IGC data on flour trade are in wheat equivalent. The new export record now indicated for 2016-17 was equal to nearly 250 million cwts of flour.
This promises to be the fourth year in a row that global flour exports have increased. The upturn began from 12.650 million tonnes of wheat equivalent in 2012-13. Only the current crop year and its previous season have established records, exceeding the mark of 14.560 million tonnes in 2011-12.
With an increase of 300,000 tonnes in its flour exporting prospect, Turkey boosted its leadership among nations in this trade. Turkey’s flour exports in 2016-17 were forecast by the IGC at 4.950 million tonnes in wheat equivalent, or nearly 80 million cwts of flour. Except for U.S. shipments approaching 100 million cwts to provide food relief to Europe as World War II ended, this would rank Turkey as the largest flour exporter in history.
Turkey’s shipments this season would be only slightly ahead of 4.940 million tonnes in 2015-16 and compare with 3.531 million shipped in 2014-15.
Turkey has been the world leader in flour exporting since 2011-12 when its shipments first exceeded those of Kazakhstan. In 2016-17 Turkey will ship 65% more flour than the former Soviet satellite, which is projected to export 3 million tonnes in wheat equivalent, the same as in the prior year and compared with 2.385 million in 2014-15.
Based on the IGC estimates, Turkey will ship a third of all flour exports in 2016-17 and Kazakhstan will account for 20%, thus giving the two countries a market share of more than 50%.
In commenting on the record flour exports this season, the IGC said business was “underpinned by continued solid demand in Asia.” With imports for Asia forecast to reach 7.7 million tonnes of wheat equivalent, against 7.4 million in 2015-16, “Asia accounts for about half the global total,” the Council commented.
Iraq and Afghanistan, two nations where domestic milling industries are disrupted by a range of wars and political conflicts, stand as the leading flour importers in 2016-17. The Council showed Afghanistan in the lead with prospective imports of 2.200 million tonnes in wheat equivalent, against 2.140 million in the preceding season and 1.816 million in 2014-15. The current forecast for Afghanistan was increased 400,000 tonnes over the initial figure compiled by the Council last May and probably represents a new peak in flour imports by any country, at least in recent years. This gain mainly accounted for the rise in the global outlook.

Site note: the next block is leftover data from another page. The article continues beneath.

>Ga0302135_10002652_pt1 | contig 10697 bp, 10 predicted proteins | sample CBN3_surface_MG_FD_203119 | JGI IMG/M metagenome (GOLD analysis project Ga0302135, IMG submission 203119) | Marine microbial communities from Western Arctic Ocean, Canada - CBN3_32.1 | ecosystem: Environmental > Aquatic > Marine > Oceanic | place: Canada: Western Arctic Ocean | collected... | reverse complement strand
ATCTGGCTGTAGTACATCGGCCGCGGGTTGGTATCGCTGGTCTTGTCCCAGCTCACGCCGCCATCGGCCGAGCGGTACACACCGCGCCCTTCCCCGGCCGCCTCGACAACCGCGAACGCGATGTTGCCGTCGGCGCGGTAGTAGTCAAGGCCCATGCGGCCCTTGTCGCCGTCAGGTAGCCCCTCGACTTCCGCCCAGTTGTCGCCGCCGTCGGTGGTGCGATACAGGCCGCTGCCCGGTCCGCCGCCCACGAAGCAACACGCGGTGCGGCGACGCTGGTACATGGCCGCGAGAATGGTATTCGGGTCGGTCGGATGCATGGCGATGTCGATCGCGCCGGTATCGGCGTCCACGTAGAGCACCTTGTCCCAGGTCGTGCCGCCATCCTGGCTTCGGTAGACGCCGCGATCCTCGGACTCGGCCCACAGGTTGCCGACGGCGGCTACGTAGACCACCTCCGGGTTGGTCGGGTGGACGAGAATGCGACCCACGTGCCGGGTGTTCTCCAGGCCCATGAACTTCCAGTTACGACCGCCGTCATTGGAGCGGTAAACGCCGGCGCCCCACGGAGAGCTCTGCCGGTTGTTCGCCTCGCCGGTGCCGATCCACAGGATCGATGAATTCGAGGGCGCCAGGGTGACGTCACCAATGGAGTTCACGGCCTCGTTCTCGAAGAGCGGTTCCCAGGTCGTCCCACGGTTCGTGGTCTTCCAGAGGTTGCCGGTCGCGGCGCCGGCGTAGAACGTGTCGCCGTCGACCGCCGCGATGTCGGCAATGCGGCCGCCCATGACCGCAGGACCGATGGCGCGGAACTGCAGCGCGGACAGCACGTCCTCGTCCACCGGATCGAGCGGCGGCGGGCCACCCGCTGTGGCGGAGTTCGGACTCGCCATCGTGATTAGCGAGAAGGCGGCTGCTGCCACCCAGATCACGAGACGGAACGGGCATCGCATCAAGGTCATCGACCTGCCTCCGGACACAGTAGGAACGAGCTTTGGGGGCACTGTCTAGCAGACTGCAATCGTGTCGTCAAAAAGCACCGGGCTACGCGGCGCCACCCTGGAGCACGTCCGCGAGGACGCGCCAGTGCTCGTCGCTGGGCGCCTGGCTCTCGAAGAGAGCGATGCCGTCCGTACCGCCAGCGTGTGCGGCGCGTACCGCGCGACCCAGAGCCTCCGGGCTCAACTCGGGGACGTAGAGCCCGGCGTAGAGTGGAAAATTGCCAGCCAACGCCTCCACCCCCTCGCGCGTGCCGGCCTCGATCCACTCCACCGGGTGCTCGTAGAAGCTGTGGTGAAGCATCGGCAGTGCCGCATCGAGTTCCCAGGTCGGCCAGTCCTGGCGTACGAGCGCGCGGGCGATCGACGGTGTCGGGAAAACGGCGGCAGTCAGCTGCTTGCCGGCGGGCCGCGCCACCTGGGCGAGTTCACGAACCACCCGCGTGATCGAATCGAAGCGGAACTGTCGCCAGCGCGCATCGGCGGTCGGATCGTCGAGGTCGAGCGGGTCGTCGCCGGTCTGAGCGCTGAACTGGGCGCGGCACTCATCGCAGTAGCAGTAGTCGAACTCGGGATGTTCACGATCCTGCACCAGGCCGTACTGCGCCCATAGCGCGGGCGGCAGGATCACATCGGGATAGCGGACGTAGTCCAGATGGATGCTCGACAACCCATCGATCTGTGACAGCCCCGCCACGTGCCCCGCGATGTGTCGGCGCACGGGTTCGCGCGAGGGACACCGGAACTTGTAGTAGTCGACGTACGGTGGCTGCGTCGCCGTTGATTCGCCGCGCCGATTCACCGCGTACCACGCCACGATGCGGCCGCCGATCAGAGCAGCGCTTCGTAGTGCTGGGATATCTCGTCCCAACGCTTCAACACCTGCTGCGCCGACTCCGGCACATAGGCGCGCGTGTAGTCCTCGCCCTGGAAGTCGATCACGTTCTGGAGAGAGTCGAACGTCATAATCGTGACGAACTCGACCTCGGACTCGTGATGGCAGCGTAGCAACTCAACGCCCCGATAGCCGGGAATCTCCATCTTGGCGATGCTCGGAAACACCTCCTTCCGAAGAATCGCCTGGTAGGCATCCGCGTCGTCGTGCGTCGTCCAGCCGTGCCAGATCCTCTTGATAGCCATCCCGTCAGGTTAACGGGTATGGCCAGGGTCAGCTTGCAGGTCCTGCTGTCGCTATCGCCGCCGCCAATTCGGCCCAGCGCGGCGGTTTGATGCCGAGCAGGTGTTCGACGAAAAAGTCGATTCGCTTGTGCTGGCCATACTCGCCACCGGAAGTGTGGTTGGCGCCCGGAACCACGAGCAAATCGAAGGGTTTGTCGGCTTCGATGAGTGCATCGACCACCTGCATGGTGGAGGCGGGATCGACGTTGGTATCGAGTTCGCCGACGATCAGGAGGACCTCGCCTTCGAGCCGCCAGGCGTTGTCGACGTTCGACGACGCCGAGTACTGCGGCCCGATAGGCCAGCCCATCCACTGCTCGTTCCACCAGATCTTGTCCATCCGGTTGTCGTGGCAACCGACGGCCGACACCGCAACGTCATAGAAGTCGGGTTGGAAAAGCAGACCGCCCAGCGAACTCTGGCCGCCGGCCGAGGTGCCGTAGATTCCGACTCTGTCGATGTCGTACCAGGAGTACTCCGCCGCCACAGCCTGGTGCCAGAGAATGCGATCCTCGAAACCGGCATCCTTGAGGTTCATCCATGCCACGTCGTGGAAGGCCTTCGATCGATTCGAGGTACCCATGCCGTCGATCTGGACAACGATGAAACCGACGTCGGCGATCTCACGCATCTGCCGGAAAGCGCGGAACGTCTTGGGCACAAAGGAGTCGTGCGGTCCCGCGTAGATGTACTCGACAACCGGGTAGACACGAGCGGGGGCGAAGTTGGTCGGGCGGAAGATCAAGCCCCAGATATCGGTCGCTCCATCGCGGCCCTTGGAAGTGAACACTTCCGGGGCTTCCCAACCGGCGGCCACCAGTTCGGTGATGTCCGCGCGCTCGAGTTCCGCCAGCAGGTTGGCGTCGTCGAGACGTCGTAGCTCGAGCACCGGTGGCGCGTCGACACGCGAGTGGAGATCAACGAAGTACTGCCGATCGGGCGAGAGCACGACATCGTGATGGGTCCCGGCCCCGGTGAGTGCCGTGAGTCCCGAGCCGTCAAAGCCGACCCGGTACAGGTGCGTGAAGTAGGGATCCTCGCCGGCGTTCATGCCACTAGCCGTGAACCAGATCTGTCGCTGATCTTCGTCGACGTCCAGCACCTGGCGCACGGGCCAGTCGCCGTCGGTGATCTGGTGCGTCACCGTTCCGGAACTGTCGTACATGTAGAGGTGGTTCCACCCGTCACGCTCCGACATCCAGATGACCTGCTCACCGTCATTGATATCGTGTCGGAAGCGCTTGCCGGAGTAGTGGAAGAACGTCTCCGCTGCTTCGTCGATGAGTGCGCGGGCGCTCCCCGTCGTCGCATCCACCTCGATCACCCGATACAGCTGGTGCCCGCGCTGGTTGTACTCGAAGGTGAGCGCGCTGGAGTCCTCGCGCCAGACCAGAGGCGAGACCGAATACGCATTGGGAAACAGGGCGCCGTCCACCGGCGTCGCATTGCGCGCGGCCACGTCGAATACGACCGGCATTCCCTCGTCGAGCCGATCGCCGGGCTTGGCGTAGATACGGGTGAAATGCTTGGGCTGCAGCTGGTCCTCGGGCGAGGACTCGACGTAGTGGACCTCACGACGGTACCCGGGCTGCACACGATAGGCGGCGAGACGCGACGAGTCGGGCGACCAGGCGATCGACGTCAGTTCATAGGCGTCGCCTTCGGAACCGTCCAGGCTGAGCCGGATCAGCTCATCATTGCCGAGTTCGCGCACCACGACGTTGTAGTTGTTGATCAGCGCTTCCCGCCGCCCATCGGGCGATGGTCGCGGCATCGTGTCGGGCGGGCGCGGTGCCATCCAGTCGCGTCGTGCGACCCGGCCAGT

Iraq easily held on to second place even though its flour imports were expected to be 200,000 tonnes less than indicated a quarter earlier. That war-torn nation’s flour imports were now projected at 2.100 million tonnes in 2016-17, against 2 million in the preceding season and 1.488 million in 2015-16. Even with the reduced forecast, Iraq’s flour imports would set a record for that nation.
Uzbekistan is the only other nation where flour imports were forecast above 1 million tonnes, at 1.150 million tonnes. This compares with 1.200 million in 2015-16 and 1.137 million in 2014-15.
Other ranking importers included several nations in sub-Sahara Africa, such as Sudan at 850,000 tonnes of wheat equivalent, and Angola at 640,000 tonnes.
Syria and Brazil were the only two countries projected to import 500,000 tonnes.
European Union once was the major exporter of wheat flour. Its outgo in 2016-17 was projected by the Council at 940,000 tonnes, the same as in 2015-16.For the United States, the Council saw little change in exports, forecast for this season at 435,000 tonnes of wheat equivalent (nearly 7 million cwts), against 440,000 in the prior crop year. U.S. imports were forecast at 300,000 tonnes, compared with 355,000 in 2015-16.